The left image of this pair was acquired by Multi-angle Imaging
Spectroradiometers (MISR's) nadir camera on
August 17, 2000. Toward the top, and nestled
between the Coast Range and the Sierra Nevadas, are the green fields of
the Sacramento Valley. The city of Sacramento is the grayish area near
the right-hand side of the image. Further south, San Francisco and other
cities of the Bay Area are visible.
On the right is a zoomed-in view of the area outlined by the yellow
polygon. It highlights the southern end of San Francisco Bay, and was
acquired by MISRs airborne counterpart, AirMISR, during an engineering
check-out flight on August 25, 1997. AirMISR flies aboard a NASA ER-2
high-altitude aircraft and contains a single camera that rotates to
different view angles. When this image was acquired, the AirMISR camera
was pointed 70 degrees forward of the vertical. Colorful tidal flats are
visible in both the AirMISR and MISR imagery.
Image Courtesy NASA/GSFC/JPL, MISR and AirMISR Teams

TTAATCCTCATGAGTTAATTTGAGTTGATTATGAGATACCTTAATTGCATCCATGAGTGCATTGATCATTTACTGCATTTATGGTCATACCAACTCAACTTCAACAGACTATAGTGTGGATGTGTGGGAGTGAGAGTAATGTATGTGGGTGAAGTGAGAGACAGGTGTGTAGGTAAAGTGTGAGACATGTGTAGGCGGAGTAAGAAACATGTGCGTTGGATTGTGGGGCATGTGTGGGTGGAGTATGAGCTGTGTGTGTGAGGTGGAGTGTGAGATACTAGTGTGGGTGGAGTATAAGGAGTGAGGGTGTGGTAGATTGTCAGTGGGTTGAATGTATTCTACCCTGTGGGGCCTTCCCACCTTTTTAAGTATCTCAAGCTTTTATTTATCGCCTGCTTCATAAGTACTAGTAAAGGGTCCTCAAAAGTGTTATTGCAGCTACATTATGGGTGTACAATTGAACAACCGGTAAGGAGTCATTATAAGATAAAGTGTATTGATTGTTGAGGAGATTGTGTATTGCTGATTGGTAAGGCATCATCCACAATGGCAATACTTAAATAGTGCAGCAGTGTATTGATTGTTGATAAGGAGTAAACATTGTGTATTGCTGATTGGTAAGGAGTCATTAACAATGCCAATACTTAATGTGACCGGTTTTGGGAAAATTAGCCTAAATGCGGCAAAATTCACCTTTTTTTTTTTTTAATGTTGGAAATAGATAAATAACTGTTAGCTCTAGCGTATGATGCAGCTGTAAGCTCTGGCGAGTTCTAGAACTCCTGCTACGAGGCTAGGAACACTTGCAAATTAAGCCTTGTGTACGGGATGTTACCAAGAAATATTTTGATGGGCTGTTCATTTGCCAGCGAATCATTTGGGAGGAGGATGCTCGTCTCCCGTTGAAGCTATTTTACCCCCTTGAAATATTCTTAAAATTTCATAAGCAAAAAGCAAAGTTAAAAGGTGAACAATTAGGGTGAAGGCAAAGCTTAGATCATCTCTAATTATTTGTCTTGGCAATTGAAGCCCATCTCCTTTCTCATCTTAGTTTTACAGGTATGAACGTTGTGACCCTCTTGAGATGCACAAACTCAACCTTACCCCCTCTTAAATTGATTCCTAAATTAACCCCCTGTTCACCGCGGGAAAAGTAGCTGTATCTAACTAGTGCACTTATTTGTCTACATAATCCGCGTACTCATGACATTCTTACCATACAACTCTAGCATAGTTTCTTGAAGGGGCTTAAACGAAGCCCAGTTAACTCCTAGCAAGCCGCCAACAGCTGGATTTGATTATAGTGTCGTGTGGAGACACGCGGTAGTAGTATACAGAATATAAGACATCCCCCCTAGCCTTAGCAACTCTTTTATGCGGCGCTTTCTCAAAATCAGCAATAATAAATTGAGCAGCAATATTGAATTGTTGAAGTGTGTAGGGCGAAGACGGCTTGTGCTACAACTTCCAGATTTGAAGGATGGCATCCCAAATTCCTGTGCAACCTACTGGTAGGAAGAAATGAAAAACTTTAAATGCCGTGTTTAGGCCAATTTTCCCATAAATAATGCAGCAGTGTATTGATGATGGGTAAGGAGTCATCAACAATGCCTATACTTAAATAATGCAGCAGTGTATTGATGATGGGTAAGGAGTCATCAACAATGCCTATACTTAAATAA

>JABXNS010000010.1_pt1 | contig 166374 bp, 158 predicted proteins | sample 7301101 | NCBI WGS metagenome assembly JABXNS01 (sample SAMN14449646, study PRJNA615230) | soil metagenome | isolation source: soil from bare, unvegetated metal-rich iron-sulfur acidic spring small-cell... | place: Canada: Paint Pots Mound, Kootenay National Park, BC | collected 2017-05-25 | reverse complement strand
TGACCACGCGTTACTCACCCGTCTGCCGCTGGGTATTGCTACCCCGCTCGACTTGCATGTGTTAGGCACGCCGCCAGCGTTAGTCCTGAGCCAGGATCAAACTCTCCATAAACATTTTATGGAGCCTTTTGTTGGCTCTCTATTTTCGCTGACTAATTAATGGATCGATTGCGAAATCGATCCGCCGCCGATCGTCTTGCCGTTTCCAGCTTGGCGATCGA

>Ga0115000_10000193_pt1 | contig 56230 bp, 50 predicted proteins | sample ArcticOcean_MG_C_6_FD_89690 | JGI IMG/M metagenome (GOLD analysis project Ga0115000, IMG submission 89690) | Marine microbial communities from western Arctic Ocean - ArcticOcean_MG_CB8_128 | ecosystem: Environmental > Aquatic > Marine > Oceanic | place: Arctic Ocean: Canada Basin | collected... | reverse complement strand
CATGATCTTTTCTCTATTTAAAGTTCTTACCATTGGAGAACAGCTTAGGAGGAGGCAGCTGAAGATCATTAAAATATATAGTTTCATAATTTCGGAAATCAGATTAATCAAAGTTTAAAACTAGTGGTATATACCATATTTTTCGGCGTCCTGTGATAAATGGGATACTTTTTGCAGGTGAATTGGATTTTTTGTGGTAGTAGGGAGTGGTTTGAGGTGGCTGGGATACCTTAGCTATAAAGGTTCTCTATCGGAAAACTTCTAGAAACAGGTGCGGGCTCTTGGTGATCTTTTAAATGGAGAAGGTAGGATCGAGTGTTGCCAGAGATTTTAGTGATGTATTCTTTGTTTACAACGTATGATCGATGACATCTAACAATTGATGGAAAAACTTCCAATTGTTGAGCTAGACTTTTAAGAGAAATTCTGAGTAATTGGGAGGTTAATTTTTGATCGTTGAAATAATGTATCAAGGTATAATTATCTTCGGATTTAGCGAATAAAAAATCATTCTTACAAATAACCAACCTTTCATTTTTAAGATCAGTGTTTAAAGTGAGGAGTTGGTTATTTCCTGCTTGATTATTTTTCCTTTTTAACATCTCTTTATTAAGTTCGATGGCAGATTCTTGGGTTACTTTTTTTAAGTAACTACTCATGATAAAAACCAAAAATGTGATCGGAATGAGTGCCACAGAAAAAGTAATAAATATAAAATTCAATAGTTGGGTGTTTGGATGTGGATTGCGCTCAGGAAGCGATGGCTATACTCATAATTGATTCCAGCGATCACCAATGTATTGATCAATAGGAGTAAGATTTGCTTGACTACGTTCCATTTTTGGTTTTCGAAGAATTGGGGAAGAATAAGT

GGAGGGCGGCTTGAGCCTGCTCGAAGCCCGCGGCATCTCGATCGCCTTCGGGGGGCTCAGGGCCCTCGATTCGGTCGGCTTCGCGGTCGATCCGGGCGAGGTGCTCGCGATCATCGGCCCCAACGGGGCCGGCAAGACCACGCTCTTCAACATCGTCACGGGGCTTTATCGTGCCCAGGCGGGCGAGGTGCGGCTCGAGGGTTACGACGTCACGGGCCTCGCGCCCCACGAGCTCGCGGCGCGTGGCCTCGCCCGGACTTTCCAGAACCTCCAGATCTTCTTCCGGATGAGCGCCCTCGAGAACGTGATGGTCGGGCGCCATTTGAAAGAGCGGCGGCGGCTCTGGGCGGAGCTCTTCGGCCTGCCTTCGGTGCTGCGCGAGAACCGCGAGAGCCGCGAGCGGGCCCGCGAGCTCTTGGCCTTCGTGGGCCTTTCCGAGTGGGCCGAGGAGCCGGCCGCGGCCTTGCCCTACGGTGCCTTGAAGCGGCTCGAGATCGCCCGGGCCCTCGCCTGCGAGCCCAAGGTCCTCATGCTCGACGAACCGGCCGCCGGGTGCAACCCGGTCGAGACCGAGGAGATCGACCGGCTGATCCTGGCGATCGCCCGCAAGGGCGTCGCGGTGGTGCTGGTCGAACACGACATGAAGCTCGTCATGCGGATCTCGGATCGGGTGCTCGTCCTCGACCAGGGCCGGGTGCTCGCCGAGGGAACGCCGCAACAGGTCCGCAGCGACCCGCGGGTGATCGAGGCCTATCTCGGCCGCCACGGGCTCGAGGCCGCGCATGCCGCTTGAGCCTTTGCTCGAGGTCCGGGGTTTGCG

Astronauts aboard the International Space Station (ISS) took this photograph of the San Francisco Bay area in April, 2002. The gray urban footprint of San Francisco, Oakland, San Jose, and their surrounding suburbs contrast strongly with the green hillsides. Of particular note are the Pacific Ocean water patterns that are highlighted in the sun glint. Sets of internal waves traveling east impinge on the coastline south of San Francisco. At the same time, fresher bay water flows out from the bay beneath the Golden Gate Bridge, creating a large plume traveling westward. Tidal current channels suggest the tidal flow deep in thebay. Because the ISS orbits are not synchronous with the sun, astronauts view the Earth with variable solar illumination angles. This allows them to document phenomena such as the sun reflecting differentially off surface waters in a way that outlines complicated water structures.